A "real" mod, worth of its name, is a work of one or more coders, map creators and beta testers, that includes specific programming, to get something new out of the game... but, in a certain sense, you can easily "create" a mod simply creating a new folder and putting inside it various pk3 files with additional stuff, like new maps, models, sounds, textures, shaders, that are added to or replace the ones provided by the standard game. Each folder at the same tree level of baseoa contains a separate mod: you can easily copy an existing mod to a new folder and add your own additional data to create your own "fork" of that mod... but if you want to modify the code part of the mod (for example, to change score rules, game physics or user interface), you may need to get its source code in some way (maybe trying to connect its original developer).
Remember to enable sv_allowdownload 1 to allow clients to download the new stuff from your server; you can also use "www download" feature to allow clients to download files from an external web server at higher speeds. Remember that some additional pk3 files may cause compatibily problems in the clients (sometimes these problems may show themselves only in a second time, when the client will try to play locally); usually they can simply be fixed by the client by deleting the additional pk3 file responsible of the problem, but sometimes it is hard to identify it, and it will be downloaded again when re-connecting to the server for the first time. Thus, be careful when adding stuff to the game, inside mods folders and especially inside the baseoa folder: in the latter one, usually only new maps are added. And making some tests to be sure that your server does not modify the clients in a wrong way could be a nice idea; for example, you should not place in the baseoa folder of your server a pk3 that changes the sounds of the weapons, while you may want to do it in the folder of your own mod.
External server browsersEdit
We described the integrated server browser, above. But you can also find online OpenArena servers from some web pages or from external server browser programs. They could include more informations and more functions than the integrated server browser (for example, Qtracker shows you also the name of the mod in use on the server). Please read Servers page for more info and Servers#Tools section for a list of external server browsers that support OpenArena.
Here we list just a few multiplayer-related commands and variables. For more of them, please read Manual/Multiplayer/Advanced#Commands.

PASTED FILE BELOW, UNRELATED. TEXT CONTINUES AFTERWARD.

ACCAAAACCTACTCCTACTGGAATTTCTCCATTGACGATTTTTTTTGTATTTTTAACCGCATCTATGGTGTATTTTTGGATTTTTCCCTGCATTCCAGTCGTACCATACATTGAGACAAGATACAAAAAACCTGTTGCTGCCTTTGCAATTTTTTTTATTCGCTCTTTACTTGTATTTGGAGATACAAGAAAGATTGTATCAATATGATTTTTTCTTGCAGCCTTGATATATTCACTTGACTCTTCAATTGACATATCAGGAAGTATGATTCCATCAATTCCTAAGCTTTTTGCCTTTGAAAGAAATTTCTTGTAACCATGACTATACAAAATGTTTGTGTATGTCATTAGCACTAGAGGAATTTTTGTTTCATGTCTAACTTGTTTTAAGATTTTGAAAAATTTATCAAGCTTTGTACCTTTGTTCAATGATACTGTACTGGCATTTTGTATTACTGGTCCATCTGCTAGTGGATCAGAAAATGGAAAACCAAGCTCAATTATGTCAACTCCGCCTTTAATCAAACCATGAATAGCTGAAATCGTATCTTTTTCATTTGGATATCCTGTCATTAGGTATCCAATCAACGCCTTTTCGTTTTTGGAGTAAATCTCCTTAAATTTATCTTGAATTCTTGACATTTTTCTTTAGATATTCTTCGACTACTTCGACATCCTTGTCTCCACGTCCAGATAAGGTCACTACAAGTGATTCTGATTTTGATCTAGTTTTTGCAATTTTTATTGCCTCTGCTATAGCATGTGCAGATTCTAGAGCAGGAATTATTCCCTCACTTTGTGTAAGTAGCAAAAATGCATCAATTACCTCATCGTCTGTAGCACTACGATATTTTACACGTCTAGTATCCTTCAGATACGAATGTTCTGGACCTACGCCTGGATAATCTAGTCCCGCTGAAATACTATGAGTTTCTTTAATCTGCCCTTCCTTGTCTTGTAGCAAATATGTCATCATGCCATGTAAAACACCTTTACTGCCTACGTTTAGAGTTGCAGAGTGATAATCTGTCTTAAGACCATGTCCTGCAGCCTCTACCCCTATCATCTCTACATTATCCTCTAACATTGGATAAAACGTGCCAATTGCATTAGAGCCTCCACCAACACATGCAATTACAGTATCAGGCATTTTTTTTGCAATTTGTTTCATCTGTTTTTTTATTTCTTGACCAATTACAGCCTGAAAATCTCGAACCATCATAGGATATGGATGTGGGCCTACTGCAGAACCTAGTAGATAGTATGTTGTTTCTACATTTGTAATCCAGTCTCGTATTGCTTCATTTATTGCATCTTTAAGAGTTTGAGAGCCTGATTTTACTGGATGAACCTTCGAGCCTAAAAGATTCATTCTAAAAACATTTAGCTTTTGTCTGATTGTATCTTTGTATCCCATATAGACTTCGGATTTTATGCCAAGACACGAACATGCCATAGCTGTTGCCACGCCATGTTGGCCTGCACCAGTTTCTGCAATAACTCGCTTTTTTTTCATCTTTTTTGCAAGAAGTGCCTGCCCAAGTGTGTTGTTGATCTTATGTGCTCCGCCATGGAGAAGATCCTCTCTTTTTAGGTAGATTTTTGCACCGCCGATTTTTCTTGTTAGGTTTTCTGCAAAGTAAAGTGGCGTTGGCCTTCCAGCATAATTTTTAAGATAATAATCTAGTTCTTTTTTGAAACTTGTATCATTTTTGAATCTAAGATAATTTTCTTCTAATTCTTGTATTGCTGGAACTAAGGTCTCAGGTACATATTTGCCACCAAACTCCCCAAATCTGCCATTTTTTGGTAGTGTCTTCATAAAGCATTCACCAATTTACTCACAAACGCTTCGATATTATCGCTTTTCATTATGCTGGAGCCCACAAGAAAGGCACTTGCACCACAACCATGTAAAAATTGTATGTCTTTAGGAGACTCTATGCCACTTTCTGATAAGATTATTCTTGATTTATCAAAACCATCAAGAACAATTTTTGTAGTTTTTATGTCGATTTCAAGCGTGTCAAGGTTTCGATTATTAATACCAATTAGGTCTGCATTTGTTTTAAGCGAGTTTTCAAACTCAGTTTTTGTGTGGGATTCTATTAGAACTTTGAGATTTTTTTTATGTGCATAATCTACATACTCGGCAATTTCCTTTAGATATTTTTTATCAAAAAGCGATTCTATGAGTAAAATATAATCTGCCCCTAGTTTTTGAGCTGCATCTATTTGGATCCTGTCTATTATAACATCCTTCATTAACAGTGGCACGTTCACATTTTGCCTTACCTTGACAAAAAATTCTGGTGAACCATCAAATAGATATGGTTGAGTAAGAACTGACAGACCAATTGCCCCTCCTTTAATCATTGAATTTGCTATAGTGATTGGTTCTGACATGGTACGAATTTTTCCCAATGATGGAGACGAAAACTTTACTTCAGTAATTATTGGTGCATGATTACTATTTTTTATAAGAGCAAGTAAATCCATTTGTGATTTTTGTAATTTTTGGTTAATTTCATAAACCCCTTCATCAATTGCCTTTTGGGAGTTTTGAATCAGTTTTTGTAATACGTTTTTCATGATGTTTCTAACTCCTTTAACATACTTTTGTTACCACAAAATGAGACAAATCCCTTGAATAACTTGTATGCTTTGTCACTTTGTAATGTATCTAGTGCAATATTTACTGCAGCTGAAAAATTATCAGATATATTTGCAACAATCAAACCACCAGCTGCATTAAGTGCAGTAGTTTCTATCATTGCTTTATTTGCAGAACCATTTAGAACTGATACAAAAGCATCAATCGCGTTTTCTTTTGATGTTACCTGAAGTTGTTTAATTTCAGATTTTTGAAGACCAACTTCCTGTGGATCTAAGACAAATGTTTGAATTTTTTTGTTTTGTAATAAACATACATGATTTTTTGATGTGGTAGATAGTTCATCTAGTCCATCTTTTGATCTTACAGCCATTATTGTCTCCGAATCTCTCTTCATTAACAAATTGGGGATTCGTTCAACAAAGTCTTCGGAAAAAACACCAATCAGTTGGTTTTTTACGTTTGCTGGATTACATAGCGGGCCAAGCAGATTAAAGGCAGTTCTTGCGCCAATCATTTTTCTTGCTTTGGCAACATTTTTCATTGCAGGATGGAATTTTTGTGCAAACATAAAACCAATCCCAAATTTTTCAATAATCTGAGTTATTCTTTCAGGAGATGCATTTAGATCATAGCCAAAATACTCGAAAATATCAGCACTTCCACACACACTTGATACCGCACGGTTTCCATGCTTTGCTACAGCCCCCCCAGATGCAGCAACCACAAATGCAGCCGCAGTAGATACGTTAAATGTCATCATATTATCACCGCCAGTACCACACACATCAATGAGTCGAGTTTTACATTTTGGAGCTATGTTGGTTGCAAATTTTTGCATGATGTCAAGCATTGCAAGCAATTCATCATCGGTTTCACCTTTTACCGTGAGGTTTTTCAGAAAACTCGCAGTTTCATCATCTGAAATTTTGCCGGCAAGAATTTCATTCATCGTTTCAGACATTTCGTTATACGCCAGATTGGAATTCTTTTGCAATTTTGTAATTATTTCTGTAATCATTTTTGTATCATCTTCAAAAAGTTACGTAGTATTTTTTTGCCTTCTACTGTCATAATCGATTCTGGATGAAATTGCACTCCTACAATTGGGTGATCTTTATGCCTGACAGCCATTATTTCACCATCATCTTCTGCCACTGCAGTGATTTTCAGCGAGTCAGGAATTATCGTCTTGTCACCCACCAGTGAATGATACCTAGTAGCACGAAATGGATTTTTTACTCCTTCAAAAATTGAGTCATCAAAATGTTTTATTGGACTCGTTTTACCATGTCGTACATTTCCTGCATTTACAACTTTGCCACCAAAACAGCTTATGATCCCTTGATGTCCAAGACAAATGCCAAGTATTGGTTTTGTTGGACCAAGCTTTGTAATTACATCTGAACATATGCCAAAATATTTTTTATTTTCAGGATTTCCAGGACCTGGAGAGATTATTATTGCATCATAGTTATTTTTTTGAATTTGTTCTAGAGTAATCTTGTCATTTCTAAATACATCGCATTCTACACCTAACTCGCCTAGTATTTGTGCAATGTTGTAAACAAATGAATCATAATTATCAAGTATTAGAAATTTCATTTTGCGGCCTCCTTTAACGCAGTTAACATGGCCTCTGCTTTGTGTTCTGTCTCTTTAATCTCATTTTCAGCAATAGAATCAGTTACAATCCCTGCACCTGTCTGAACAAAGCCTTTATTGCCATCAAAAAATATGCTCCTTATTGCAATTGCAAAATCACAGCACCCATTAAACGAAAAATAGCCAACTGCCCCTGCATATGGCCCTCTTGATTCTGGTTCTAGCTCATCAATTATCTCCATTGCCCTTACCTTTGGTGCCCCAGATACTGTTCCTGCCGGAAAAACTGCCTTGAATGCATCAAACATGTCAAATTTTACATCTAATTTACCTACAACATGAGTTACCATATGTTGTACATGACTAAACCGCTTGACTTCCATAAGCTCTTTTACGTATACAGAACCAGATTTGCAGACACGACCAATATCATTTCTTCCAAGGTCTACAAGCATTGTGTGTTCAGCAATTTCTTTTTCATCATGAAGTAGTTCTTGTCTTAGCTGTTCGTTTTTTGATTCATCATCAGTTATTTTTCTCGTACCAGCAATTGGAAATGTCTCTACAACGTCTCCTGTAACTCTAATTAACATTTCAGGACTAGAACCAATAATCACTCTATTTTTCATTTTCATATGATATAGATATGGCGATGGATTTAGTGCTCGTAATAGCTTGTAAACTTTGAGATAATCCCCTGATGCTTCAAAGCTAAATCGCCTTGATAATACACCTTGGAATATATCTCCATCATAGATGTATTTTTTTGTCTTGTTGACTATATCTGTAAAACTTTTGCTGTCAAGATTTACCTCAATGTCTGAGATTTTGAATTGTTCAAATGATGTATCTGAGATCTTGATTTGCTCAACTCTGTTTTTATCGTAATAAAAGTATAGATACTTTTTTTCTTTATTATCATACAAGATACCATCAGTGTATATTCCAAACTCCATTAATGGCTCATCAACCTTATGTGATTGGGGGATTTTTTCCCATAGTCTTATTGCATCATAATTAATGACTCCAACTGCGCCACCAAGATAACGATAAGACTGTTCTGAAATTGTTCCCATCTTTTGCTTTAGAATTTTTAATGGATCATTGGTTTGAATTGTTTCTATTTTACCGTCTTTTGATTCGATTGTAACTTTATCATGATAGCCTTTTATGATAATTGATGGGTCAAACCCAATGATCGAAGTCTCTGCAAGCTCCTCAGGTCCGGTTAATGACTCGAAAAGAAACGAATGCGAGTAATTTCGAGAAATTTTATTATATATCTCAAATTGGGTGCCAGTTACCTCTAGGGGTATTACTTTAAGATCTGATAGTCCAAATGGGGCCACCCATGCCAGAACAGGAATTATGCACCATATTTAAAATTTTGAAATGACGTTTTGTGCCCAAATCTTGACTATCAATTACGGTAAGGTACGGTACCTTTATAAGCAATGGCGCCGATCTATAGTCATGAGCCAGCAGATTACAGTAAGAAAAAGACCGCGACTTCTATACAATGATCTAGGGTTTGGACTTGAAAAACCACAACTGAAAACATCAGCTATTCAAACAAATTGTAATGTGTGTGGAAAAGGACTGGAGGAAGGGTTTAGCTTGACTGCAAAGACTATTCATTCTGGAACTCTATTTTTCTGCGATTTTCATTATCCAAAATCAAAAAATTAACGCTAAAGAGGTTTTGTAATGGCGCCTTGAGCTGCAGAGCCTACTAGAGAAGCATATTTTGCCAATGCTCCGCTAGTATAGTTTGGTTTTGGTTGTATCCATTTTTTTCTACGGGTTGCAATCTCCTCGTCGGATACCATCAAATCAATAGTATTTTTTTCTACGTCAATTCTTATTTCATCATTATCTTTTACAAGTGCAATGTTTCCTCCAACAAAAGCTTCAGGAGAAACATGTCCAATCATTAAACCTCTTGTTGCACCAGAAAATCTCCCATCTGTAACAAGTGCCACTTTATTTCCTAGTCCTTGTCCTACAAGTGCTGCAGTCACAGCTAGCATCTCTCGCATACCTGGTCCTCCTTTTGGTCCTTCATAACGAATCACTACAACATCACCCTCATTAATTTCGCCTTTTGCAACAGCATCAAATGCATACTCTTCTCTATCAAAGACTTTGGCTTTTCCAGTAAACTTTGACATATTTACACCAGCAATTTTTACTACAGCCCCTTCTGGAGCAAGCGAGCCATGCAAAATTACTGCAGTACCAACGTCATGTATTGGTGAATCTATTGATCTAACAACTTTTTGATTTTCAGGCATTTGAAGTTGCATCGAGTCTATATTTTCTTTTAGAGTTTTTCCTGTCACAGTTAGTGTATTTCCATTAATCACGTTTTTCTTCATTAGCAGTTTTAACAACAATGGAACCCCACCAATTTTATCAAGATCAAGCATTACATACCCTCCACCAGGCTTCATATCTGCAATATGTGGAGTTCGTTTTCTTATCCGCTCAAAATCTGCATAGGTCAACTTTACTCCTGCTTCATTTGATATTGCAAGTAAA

Some commands and variables may be available only when acting as server, or as dedicated server, or as client. When playing locally, you are both client and server.
- \connect <server:port> - Use from client. This command allows you to specify a particular server to connect to. For example, \connect 127.0.0.1 or \connect 127.0.0.1:27960 (use the server's IP instead of 127.0.0.1, anyway this address will work if you launch two OpenArena precesses on your machine, one as "dedicated server" and the other as a client).
- \reconnect - Use from client. Reconnects to the last server. Useful if you lose connection for some reason.
- \disconnect - Use from client. Disconnects you from the current server, returning to main menu.
- \callvote <command> <parameters> - If the server allows it, players can "vote" to change some server settings, for example map or g_gametype.
- \serverstatus - Use from client. Gives information about the server you are connected to (e.g. current map, gametype and dmflags).
- \sv_maxclients <number> - Use from server. This is the number of clients that will be able to connect to your server at the same time (including bots, human players and spectators). Default value is 8, and 16 is a quite common value... anyway it can be higher or lower. A change will be effective after a map restart. Take in account your connection bandwidth (especially upload bandwidth) and your sv_maxrate value.
- \password "<privpass>" - Use from client. Set it to match the password for the "private" server you are connecting to, to be able to enter. Ask the server admin for the password. See Manual/Multiplayer/Advanced#Commands for more passwor-related variables.
- ↑ Note: in OA 0.8.5 there was a bug, and the command would have closed the program there... this has been fixed in OA 0.8.8 binaries.
- Game physics (framerate dependent, fixed or accurate)
- Remote control
- OpenArena Clan Roster
- Killing Sprees, Death Sprees and Multikills
- Basic game options
- Special game options
- Manual/Automatic downloading
- Manual/Using Mods
- Configuration examples
- Tweak, especially Tweak#Tweaking online gaming parameters
- FAQ#How can I organize matches with my friends all around the world? How can I talk with them?